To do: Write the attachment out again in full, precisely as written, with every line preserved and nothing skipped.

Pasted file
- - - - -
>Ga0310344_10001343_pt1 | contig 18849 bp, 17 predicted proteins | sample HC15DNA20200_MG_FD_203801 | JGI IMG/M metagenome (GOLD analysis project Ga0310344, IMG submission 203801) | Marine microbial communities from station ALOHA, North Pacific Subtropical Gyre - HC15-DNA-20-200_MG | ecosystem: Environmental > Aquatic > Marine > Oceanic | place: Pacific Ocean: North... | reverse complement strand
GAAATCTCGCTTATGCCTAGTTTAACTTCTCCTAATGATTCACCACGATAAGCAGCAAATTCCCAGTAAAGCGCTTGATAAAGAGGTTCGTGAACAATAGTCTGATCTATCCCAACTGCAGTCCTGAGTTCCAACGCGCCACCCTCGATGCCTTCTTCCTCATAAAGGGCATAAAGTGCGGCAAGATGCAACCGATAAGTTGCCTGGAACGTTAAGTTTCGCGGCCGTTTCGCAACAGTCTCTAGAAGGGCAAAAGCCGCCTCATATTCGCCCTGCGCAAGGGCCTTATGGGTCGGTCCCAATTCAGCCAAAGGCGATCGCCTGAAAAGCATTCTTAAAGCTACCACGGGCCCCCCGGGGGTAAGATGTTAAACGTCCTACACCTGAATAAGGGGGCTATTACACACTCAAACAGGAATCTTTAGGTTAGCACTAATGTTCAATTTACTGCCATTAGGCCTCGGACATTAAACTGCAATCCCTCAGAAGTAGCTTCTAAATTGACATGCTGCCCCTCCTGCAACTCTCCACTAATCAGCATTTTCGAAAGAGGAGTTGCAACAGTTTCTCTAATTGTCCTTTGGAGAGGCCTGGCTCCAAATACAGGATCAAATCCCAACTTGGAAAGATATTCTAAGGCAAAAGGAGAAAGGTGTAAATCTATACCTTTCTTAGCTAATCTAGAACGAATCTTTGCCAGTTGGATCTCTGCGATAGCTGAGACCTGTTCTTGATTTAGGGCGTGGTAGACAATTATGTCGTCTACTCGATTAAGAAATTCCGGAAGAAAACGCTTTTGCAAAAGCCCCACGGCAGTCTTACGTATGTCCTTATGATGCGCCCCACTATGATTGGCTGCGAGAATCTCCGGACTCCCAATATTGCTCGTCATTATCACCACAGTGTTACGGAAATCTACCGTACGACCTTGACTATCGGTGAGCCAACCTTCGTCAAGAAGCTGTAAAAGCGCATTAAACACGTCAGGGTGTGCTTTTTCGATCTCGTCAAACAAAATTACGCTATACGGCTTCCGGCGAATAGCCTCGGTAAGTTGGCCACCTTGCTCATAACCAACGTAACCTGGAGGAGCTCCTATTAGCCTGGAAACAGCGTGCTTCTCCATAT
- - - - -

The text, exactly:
>Ga0310344_10001343_pt1 | contig 18849 bp, 17 predicted proteins | sample HC15DNA20200_MG_FD_203801 | JGI IMG/M metagenome (GOLD analysis project Ga0310344, IMG submission 203801) | Marine microbial communities from station ALOHA, North Pacific Subtropical Gyre - HC15-DNA-20-200_MG | ecosystem: Environmental > Aquatic > Marine > Oceanic | place: Pacific Ocean: North... | reverse complement strand
GAAATCTCGCTTATGCCTAGTTTAACTTCTCCTAATGATTCACCACGATAAGCAGCAAATTCCCAGTAAAGCGCTTGATAAAGAGGTTCGTGAACAATAGTCTGATCTATCCCAACTGCAGTCCTGAGTTCCAACGCGCCACCCTCGATGCCTTCTTCCTCATAAAGGGCATAAAGTGCGGCAAGATGCAACCGATAAGTTGCCTGGAACGTTAAGTTTCGCGGCCGTTTCGCAACAGTCTCTAGAAGGGCAAAAGCCGCCTCATATTCGCCCTGCGCAAGGGCCTTATGGGTCGGTCCCAATTCAGCCAAAGGCGATCGCCTGAAAAGCATTCTTAAAGCTACCACGGGCCCCCCGGGGGTAAGATGTTAAACGTCCTACACCTGAATAAGGGGGCTATTACACACTCAAACAGGAATCTTTAGGTTAGCACTAATGTTCAATTTACTGCCATTAGGCCTCGGACATTAAACTGCAATCCCTCAGAAGTAGCTTCTAAATTGACATGCTGCCCCTCCTGCAACTCTCCACTAATCAGCATTTTCGAAAGAGGAGTTGCAACAGTTTCTCTAATTGTCCTTTGGAGAGGCCTGGCTCCAAATACAGGATCAAATCCCAACTTGGAAAGATATTCTAAGGCAAAAGGAGAAAGGTGTAAATCTATACCTTTCTTAGCTAATCTAGAACGAATCTTTGCCAGTTGGATCTCTGCGATAGCTGAGACCTGTTCTTGATTTAGGGCGTGGTAGACAATTATGTCGTCTACTCGATTAAGAAATTCCGGAAGAAAACGCTTTTGCAAAAGCCCCACGGCAGTCTTACGTATGTCCTTATGATGCGCCCCACTATGATTGGCTGCGAGAATCTCCGGACTCCCAATATTGCTCGTCATTATCACCACAGTGTTACGGAAATCTACCGTACGACCTTGACTATCGGTGAGCCAACCTTCGTCAAGAAGCTGTAAAAGCGCATTAAACACGTCAGGGTGTGCTTTTTCGATCTCGTCAAACAAAATTACGCTATACGGCTTCCGGCGAATAGCCTCGGTAAGTTGGCCACCTTGCTCATAACCAACGTAACCTGGAGGAGCTCCTATTAGCCTGGAAACAGCGTGCTTCTCCATAT